Importance of an Audible and Visible Alarm Systems
One of the most essential functions of a monitored fire alarm is to alert local authorities that your building is in danger. The alarm’s built-in transmitter sends a message to the fire department when a smoke detector or fire sprinkler goes off, or if someone activates a pull station. As a result, a fire truck dispatches to your location immediately.
Of course, the other most important part of a fire alarm is to alert people in the building that they need to evacuate. To get the message across to everyone, your alarm system must feature both audible and visible cues. The Americans with Disabilities Act (ADA) requires it.
Incorporating sirens and strobe lights into your alarm system seems simple enough, but failing to meet highly specific regulations could result in your noncompliance. Here’s what you need to know.
Audible Fire Alarm Features
Loud sirens are a requisite part of any fire alarm system. The noise ensures that visually impaired people and those with limited hearing can still detect the need to evacuate. The ADA establishes several rules for audible fire alarms, including the following:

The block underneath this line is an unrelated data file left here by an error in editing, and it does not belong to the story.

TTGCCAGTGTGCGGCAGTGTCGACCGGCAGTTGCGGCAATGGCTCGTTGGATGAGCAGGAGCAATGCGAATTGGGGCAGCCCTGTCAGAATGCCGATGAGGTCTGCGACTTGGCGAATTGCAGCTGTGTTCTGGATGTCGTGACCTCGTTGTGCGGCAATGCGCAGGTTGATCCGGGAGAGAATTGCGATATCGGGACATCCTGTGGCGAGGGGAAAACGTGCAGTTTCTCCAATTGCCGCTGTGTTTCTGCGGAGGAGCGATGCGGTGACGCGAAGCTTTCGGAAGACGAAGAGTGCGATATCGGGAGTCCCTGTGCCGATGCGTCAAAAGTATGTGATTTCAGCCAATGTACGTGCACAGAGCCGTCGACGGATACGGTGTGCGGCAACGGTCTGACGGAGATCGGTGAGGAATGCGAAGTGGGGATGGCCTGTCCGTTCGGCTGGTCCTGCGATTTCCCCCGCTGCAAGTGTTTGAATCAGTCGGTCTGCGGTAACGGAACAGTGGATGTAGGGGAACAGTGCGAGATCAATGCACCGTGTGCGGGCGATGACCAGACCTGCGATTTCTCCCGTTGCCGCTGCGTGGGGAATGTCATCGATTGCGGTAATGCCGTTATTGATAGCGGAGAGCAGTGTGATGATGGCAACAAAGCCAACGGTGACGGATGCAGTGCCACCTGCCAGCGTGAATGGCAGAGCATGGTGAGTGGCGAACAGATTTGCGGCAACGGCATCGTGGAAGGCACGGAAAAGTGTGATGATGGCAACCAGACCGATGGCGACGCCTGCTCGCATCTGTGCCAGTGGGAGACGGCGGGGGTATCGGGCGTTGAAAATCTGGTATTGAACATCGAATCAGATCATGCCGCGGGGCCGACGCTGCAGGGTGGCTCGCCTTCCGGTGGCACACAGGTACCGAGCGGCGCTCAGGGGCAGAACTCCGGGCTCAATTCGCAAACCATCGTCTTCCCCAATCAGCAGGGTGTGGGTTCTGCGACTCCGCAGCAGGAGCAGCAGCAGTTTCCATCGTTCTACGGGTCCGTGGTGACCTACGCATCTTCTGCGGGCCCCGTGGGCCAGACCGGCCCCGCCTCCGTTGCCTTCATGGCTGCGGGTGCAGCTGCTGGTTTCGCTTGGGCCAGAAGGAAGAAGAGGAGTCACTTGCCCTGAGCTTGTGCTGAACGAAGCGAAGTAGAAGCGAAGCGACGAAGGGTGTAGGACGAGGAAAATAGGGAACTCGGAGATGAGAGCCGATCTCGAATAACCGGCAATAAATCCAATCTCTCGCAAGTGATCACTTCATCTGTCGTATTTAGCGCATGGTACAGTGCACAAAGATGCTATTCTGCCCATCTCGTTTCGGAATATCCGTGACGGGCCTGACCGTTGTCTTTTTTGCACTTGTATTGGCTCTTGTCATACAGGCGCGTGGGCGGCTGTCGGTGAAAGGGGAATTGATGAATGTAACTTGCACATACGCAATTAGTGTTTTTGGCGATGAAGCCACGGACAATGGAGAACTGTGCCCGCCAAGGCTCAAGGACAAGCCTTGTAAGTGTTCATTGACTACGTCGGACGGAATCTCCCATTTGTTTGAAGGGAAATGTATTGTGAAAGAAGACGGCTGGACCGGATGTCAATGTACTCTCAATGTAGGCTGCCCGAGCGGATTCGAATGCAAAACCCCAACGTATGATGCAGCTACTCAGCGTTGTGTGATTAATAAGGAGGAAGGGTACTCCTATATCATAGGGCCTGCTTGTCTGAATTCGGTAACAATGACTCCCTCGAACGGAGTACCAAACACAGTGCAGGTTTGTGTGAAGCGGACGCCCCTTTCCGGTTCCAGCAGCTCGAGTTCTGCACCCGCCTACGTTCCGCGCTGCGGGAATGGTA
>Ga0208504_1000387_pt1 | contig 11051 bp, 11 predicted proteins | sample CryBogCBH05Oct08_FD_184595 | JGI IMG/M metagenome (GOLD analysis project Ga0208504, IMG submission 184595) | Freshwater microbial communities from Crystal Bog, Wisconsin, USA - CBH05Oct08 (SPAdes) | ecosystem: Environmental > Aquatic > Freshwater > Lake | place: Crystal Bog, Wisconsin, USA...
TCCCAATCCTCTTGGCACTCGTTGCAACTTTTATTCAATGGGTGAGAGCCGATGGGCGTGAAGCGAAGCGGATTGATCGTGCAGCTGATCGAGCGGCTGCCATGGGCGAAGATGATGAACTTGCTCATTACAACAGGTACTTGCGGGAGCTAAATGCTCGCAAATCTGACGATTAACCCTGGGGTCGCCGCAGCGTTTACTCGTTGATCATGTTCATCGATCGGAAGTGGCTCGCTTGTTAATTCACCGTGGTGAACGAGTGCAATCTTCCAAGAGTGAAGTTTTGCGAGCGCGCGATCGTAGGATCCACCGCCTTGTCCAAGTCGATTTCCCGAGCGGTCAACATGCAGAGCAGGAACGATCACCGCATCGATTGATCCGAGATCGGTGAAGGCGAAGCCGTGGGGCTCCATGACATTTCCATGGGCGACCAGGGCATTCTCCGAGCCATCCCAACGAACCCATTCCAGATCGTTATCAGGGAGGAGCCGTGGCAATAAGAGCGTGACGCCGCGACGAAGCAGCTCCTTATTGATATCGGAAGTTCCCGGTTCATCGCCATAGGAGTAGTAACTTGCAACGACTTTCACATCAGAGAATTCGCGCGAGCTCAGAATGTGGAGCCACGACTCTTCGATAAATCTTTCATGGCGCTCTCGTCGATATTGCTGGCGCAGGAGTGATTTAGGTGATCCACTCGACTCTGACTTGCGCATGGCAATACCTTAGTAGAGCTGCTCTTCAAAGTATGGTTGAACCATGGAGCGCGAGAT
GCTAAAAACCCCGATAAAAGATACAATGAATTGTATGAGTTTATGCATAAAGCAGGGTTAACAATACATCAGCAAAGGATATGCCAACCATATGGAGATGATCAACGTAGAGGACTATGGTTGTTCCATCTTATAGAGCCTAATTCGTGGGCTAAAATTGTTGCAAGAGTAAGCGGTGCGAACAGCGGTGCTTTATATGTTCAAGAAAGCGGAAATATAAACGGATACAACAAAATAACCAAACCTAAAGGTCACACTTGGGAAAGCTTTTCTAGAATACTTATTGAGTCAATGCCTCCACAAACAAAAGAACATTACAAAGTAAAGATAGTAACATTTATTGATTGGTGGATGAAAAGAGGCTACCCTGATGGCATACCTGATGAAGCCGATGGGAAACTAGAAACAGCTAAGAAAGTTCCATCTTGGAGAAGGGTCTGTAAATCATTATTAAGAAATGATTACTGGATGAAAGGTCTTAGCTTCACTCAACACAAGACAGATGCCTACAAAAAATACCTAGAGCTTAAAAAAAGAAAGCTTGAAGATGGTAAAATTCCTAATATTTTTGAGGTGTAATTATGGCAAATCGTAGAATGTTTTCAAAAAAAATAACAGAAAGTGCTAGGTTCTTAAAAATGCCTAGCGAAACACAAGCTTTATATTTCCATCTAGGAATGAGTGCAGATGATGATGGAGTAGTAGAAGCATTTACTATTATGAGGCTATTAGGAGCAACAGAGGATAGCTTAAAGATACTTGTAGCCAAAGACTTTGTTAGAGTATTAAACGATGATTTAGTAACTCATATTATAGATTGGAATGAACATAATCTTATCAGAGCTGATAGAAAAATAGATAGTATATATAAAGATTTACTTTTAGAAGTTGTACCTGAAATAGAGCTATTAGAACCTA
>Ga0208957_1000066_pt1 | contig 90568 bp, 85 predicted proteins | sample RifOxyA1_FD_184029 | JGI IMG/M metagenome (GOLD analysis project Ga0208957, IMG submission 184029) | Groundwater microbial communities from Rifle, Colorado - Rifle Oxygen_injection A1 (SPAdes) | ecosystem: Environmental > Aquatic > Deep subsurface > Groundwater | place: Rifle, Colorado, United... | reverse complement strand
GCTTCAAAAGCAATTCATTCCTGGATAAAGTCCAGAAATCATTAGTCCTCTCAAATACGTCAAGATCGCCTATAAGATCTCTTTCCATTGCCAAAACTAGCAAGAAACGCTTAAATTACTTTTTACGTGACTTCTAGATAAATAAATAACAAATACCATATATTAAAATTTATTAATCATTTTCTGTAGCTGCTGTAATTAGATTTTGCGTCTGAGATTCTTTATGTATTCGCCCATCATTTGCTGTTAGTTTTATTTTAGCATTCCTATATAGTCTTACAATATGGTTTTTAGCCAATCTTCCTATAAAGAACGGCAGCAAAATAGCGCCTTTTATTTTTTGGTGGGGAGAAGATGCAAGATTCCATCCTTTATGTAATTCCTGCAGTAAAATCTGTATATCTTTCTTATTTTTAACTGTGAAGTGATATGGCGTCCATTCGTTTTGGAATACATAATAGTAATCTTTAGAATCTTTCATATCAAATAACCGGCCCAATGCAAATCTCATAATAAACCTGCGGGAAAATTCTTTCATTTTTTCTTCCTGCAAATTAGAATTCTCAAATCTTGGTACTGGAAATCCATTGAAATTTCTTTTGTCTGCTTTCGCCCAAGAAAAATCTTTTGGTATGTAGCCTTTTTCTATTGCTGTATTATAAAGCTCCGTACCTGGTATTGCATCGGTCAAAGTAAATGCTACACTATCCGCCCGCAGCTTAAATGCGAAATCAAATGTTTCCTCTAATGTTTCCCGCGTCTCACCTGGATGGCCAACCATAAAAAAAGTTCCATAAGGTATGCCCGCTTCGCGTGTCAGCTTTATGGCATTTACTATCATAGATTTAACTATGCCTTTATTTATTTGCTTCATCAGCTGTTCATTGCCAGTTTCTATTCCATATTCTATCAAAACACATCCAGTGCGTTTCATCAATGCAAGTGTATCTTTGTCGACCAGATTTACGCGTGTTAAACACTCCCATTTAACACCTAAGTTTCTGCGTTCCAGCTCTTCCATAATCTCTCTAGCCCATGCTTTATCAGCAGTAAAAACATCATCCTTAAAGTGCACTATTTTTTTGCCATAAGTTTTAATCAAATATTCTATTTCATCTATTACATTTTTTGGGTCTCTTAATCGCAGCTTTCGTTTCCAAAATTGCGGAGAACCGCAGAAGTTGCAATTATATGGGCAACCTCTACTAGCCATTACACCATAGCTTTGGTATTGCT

- Alarm noise levels can’t exceed 120 A-weighted decibels (dbA).
- Audible alarms must exceed the noise level in the room by 15dbA. If this causes the noise level to exceed 120dbA, the alarm may be only 5dbA louder, but it must sound off for at least 60 seconds.
- The sound of the alarm must be easy to distinguish from the prevailing noise in the room to prevent misinterpreting the alarm.
Visible Fire Alarm Features
Flashing lights and text banners are two examples of visible alarms. Their purpose is to catch people’s attention, even if any building occupants are deaf. ADA regulations state the following:
- Visible fire alarms must not be so intense that they’re unsafe to look at directly or increase the risk of seizures in people with photosensitive epilepsy. To help with this, all strobes visible from a single location must flash simultaneously.
- Flashing lights must be visible from any location in a room or hallway. To accomplish this, follow the guideline of installing visible alarms in 100-foot increments along the length of every hallway and within 15 feet of either end.
- To maximize visibility, flashing lights must be installed between 80 and 96 inches above the highest floor level in the room or 6 inches below the ceiling. In many cases, ceiling-mounted strobes are also code-compliant.
- Visible alarms must be clear or nominal white in color.
- Flashing strobes in an ordinary room or hallway may have a brightness rating of 15 candelas (cd), but for brightly lit areas, the lights may need to be more intense. In all cases, the intensity of visible alarms must not exceed 1,000 cd.
If you need help installing audible and visible alarm systems in your New Jersey or Delaware, building, Confires is here for you. We have over 30 years of fire protection experience and can help ensure ADA compliance. To learn more, please contact us today.
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